Thus, it is a terrible irony that Senator Neville and other Republicans suggest that government should not be involved in public higher education when, in fact, the very reason many of the older generations were able to pay their way through college was because, well, government was involved.

Furthermore, this “I paid my way through college when I was a kid” also overlooks the problem of the cost of housing and the minimum wage during these times.  The minimum wage in 1970 was $1.60 per hour, and today it is $7.25 per hour.  Thus minimum wage has increased about 353%.  This seems like a healthy increase.

However, you start to see the Republican disconnect when you look at the overall increase in the price of higher education and the cost of housing.  In other words, the math just doesn’t add up.

In 1970, the average tuition cost for a year was $1,287.  In 2007, the average tuition costs for one year had risen to $11,034.  This equates to a 994% increase in the cost of tuition for a four year degree!  In Colorado, this excludes the 32% rise in tuition over the eight years, so it is now over 1000% more expensive than in 1970.  On top of this, the median cost of a house in 1970 was $23,600.  And in 2011 (after the housing downturn) the median cost of a house is $240,100.  This is an increase of 917%.

One of my professors told me how he rented a studio across the street from DU campus when he was getting his PhD in the late 1990s for only $250.  A student today would be lucky to rent a studio for less than $900 in the same area.

The math is pretty easy to figure out that it is now impossible for today’s students to do as the older generation was able to do.  Today’s students can no longer work a minimum wage summer job, nor even a full time low wage job, to pay for tuition and housing costs.  Thus the only way for most of today’s students to pay for a very expensive higher education is through student loans.

Furthermore, the generations who are shackled with student loan debt are struggling to buy new homes, cars, and whatnot.  I have two close friends (one who makes $60,000 per year, and the other who makes $53,000 per year) and neither of them can afford to buy a home because, well, their monthly student loan payments are about the size of a mortgage.  Thus, economic growth in this country is being stifled by student debt.  This really isn’t rocket science.  It’s Economics 101 – which Republicans ironically claim that only they understand.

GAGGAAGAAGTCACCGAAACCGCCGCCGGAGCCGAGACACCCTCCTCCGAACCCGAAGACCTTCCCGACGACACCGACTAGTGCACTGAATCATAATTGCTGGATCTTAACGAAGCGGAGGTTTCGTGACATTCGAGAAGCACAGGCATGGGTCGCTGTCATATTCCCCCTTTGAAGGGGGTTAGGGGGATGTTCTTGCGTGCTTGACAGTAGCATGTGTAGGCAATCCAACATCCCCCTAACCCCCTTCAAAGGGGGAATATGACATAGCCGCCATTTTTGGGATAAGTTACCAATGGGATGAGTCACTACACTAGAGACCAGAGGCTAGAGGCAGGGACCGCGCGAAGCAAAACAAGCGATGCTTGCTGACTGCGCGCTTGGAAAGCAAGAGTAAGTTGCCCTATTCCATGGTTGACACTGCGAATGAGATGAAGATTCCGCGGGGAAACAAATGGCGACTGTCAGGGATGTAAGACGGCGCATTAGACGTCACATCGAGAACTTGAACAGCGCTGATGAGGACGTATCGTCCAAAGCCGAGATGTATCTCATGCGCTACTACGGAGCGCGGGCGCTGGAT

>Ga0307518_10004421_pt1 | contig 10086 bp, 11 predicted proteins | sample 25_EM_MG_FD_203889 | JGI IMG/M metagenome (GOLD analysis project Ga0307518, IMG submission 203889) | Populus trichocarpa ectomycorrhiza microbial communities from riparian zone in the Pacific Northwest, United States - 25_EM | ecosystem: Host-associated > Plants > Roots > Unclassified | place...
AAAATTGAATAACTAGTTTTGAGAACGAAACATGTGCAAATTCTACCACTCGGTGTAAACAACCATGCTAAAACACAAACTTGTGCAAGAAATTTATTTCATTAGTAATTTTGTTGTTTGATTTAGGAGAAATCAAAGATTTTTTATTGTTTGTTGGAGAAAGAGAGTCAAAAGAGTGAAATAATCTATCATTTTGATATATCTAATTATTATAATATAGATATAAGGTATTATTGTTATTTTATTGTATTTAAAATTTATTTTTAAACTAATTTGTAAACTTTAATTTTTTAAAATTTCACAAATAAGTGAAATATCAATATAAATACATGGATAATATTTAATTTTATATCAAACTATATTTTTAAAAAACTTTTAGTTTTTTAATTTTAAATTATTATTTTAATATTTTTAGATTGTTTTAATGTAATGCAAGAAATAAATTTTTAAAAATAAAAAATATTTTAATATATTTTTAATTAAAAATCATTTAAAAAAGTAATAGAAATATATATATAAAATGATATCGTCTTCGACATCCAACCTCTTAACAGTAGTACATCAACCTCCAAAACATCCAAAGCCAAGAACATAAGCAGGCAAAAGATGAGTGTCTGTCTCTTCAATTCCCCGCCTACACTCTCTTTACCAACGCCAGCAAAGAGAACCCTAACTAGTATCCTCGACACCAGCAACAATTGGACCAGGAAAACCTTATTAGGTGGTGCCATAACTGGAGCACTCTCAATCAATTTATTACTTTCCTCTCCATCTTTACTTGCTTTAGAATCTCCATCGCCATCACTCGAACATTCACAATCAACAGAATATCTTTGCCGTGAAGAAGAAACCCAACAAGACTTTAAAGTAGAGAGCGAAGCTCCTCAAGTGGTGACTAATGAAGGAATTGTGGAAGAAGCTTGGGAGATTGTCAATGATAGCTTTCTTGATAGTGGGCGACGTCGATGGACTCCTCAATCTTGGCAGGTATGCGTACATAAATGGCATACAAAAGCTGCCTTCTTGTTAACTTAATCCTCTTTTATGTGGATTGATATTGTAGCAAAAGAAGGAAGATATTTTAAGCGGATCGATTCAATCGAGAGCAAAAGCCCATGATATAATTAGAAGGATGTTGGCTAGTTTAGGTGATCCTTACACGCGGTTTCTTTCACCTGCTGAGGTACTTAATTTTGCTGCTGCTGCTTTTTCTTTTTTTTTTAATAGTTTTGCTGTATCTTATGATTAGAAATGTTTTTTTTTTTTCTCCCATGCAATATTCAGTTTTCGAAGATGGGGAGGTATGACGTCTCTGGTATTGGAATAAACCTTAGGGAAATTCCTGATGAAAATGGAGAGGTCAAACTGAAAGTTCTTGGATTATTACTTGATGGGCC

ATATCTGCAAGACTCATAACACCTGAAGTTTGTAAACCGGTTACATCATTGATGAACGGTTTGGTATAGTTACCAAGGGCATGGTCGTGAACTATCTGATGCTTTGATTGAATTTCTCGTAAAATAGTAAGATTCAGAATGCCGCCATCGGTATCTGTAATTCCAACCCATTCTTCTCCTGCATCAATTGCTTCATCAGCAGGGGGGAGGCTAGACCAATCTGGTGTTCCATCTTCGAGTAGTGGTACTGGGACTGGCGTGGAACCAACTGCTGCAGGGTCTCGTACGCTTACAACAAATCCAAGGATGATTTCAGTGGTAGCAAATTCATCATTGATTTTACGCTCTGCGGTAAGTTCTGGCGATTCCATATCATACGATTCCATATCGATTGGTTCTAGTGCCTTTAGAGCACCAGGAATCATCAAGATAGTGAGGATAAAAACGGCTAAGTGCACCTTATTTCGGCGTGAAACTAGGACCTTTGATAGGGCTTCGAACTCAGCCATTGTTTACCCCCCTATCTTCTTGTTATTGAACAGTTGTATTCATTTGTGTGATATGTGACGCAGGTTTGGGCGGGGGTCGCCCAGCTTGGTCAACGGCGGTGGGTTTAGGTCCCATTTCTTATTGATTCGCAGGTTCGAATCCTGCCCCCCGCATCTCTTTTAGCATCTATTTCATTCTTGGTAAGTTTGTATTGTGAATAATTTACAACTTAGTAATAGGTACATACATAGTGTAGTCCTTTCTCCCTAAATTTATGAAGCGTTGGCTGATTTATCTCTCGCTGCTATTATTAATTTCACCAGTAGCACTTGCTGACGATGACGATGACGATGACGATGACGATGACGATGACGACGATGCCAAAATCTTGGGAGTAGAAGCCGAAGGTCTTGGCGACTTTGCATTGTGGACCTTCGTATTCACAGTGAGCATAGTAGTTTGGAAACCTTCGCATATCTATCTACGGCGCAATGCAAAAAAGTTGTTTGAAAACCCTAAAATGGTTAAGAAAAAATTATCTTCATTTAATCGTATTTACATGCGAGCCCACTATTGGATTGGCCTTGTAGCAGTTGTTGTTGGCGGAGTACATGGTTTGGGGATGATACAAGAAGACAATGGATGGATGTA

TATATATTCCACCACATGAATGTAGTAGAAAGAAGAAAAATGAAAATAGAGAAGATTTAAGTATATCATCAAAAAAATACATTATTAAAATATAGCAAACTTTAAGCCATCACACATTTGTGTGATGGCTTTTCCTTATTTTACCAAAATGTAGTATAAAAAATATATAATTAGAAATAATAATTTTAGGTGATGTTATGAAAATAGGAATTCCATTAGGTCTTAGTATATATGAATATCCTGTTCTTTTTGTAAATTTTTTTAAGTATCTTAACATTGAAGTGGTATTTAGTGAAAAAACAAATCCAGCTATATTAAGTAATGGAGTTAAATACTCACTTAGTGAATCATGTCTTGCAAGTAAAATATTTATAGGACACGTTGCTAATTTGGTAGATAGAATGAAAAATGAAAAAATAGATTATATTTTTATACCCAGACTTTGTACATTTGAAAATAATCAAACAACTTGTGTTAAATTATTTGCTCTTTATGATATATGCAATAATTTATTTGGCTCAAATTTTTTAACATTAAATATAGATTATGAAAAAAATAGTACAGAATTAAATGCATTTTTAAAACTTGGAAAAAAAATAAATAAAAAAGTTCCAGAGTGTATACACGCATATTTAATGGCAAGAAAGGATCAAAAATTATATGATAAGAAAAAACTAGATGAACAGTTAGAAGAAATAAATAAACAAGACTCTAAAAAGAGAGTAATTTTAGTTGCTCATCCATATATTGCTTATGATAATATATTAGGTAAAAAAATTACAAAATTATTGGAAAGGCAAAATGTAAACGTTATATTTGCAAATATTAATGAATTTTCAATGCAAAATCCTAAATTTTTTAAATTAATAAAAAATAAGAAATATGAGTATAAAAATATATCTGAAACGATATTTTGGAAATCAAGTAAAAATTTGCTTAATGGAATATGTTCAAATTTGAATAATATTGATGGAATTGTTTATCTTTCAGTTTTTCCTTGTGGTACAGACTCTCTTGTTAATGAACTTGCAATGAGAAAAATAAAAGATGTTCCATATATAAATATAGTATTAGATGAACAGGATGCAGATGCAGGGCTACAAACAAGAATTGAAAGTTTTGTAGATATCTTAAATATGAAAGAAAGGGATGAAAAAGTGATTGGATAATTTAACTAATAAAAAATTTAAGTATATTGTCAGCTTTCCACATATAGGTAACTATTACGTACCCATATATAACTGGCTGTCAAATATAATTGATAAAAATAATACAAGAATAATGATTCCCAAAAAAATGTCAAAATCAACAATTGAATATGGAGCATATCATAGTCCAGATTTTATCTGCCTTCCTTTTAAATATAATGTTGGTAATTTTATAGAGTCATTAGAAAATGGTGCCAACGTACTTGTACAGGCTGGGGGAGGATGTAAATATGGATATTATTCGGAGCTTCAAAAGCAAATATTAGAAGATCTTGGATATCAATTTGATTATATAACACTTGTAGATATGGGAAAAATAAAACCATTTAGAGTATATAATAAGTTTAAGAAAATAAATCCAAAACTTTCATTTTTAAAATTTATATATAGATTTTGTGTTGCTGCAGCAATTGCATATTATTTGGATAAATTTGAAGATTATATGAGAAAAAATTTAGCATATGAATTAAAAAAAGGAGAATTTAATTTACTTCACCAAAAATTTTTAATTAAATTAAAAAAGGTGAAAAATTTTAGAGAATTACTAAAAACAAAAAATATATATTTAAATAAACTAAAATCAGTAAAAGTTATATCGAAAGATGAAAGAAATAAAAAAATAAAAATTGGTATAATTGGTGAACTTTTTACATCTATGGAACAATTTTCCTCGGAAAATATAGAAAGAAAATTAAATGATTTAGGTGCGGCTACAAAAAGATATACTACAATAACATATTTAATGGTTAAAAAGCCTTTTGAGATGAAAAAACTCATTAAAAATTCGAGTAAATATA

Suggesting that students are just “whining” about their situation and only want “free candy” shows how utterly disconnected Republicans are from the problems of student debt and higher tuition costs.  Worse, students are working their butts off to better their lives.  I can attest to this because I worked nearly full time to put my self through school.  Thus the last thing they, and I, need to hear as we accomplish this task is the insulting comments rumbling out of the Republican ranks.

What is the solution?  Well, for starters, society certainly needs to start an honest discussion about higher education.  And suggesting that students are just “whiny,” or “wanna-be socialists,” or “lazy kids looking for free candy” is not the way to start that discussion.  It actually stifles discussion.

These kinds of disconnected and insulting comments also show why the younger generations are flocking to support Senator Bernie Sanders.  Now maybe you don’t believe Bernie’s plans for a tuition free public education is feasible at this time, but at least Bernie has the courage to speak honestly about a very serious problem.

So maybe it is time for Republicans to head on down to college campus’ and get connected to students and actually listen to their real life experiences, rather than throwing out childish insults, and simplistic “government is the problem” arguments.


Yours truly,

Mark Olson

PS, I have no copy editor, nor do I swim in the donor pools who will give me money to shill for their interests.  Thus my perspective and any grammatical errors above are all mine.